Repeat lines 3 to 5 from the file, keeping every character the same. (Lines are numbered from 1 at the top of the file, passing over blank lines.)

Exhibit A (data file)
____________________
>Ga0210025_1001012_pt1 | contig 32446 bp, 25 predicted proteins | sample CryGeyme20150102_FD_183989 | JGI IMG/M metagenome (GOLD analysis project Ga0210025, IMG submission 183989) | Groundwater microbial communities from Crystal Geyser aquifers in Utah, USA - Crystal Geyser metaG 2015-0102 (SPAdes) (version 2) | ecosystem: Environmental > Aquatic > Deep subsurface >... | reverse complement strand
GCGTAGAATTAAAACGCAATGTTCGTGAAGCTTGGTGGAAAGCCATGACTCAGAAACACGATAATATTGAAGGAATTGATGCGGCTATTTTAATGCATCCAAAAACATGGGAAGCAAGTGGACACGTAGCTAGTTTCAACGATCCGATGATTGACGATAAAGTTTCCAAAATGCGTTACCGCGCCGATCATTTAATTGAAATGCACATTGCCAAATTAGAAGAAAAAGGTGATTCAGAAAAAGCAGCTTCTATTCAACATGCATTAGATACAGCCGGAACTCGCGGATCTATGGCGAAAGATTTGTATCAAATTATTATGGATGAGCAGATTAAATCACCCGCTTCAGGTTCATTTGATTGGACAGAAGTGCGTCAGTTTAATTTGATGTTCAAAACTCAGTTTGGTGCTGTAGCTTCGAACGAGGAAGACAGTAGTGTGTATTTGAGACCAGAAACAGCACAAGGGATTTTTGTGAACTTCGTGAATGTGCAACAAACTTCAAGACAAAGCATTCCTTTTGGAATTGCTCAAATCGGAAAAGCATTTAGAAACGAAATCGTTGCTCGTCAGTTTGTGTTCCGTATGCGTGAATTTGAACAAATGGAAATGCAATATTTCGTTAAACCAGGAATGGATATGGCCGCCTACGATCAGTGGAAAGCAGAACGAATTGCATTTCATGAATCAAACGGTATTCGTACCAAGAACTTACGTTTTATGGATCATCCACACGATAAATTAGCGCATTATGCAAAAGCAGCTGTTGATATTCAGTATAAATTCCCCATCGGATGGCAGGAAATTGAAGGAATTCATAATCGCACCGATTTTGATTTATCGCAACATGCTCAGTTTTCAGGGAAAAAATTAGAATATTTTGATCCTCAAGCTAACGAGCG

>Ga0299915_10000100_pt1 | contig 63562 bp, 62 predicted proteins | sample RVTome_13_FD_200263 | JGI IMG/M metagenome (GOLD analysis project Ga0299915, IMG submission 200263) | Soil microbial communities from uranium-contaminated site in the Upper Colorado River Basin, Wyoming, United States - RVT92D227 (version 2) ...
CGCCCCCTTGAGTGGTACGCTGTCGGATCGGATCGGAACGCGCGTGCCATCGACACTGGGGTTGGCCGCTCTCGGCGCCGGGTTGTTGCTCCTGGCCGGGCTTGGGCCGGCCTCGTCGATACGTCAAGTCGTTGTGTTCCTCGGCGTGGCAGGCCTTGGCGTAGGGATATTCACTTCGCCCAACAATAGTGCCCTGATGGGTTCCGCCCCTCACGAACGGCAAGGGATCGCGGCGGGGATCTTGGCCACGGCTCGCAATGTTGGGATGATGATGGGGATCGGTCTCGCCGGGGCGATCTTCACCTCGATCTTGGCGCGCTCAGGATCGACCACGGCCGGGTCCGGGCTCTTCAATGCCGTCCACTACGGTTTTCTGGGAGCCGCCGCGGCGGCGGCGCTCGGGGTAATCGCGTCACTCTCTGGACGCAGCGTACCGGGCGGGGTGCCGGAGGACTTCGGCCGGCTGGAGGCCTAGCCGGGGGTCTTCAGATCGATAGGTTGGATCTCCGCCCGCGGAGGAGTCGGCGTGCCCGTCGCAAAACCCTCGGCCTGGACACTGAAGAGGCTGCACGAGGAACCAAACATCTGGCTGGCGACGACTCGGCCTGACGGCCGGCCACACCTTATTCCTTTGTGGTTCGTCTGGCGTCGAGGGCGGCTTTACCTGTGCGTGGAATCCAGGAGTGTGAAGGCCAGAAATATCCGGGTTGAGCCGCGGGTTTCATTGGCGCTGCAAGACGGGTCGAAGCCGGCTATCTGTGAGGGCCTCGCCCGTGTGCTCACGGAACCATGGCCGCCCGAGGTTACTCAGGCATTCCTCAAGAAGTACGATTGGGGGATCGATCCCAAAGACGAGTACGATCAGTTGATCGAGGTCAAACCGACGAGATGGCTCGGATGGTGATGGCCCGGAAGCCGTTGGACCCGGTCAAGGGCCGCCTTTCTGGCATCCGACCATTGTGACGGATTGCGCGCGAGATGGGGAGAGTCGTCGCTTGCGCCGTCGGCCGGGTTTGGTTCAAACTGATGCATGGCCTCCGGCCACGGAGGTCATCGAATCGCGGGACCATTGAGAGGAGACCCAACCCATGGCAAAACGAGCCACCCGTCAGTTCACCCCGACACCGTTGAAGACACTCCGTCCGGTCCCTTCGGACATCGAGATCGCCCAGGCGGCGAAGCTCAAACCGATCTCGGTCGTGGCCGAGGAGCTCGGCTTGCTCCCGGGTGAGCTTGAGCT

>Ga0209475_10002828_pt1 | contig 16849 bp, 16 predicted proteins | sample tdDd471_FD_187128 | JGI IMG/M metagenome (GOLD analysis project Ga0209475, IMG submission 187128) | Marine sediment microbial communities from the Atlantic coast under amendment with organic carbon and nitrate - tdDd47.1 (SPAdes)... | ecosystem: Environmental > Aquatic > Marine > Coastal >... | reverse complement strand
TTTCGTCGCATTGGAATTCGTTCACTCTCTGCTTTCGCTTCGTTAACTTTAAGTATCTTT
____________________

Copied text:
>Ga0299915_10000100_pt1 | contig 63562 bp, 62 predicted proteins | sample RVTome_13_FD_200263 | JGI IMG/M metagenome (GOLD analysis project Ga0299915, IMG submission 200263) | Soil microbial communities from uranium-contaminated site in the Upper Colorado River Basin, Wyoming, United States - RVT92D227 (version 2) ...
CGCCCCCTTGAGTGGTACGCTGTCGGATCGGATCGGAACGCGCGTGCCATCGACACTGGGGTTGGCCGCTCTCGGCGCCGGGTTGTTGCTCCTGGCCGGGCTTGGGCCGGCCTCGTCGATACGTCAAGTCGTTGTGTTCCTCGGCGTGGCAGGCCTTGGCGTAGGGATATTCACTTCGCCCAACAATAGTGCCCTGATGGGTTCCGCCCCTCACGAACGGCAAGGGATCGCGGCGGGGATCTTGGCCACGGCTCGCAATGTTGGGATGATGATGGGGATCGGTCTCGCCGGGGCGATCTTCACCTCGATCTTGGCGCGCTCAGGATCGACCACGGCCGGGTCCGGGCTCTTCAATGCCGTCCACTACGGTTTTCTGGGAGCCGCCGCGGCGGCGGCGCTCGGGGTAATCGCGTCACTCTCTGGACGCAGCGTACCGGGCGGGGTGCCGGAGGACTTCGGCCGGCTGGAGGCCTAGCCGGGGGTCTTCAGATCGATAGGTTGGATCTCCGCCCGCGGAGGAGTCGGCGTGCCCGTCGCAAAACCCTCGGCCTGGACACTGAAGAGGCTGCACGAGGAACCAAACATCTGGCTGGCGACGACTCGGCCTGACGGCCGGCCACACCTTATTCCTTTGTGGTTCGTCTGGCGTCGAGGGCGGCTTTACCTGTGCGTGGAATCCAGGAGTGTGAAGGCCAGAAATATCCGGGTTGAGCCGCGGGTTTCATTGGCGCTGCAAGACGGGTCGAAGCCGGCTATCTGTGAGGGCCTCGCCCGTGTGCTCACGGAACCATGGCCGCCCGAGGTTACTCAGGCATTCCTCAAGAAGTACGATTGGGGGATCGATCCCAAAGACGAGTACGATCAGTTGATCGAGGTCAAACCGACGAGATGGCTCGGATGGTGATGGCCCGGAAGCCGTTGGACCCGGTCAAGGGCCGCCTTTCTGGCATCCGACCATTGTGACGGATTGCGCGCGAGATGGGGAGAGTCGTCGCTTGCGCCGTCGGCCGGGTTTGGTTCAAACTGATGCATGGCCTCCGGCCACGGAGGTCATCGAATCGCGGGACCATTGAGAGGAGACCCAACCCATGGCAAAACGAGCCACCCGTCAGTTCACCCCGACACCGTTGAAGACACTCCGTCCGGTCCCTTCGGACATCGAGATCGCCCAGGCGGCGAAGCTCAAACCGATCTCGGTCGTGGCCGAGGAGCTCGGCTTGCTCCCGGGTGAGCTTGAGCT

>Ga0209475_10002828_pt1 | contig 16849 bp, 16 predicted proteins | sample tdDd471_FD_187128 | JGI IMG/M metagenome (GOLD analysis project Ga0209475, IMG submission 187128) | Marine sediment microbial communities from the Atlantic coast under amendment with organic carbon and nitrate - tdDd47.1 (SPAdes)... | ecosystem: Environmental > Aquatic > Marine > Coastal >... | reverse complement strand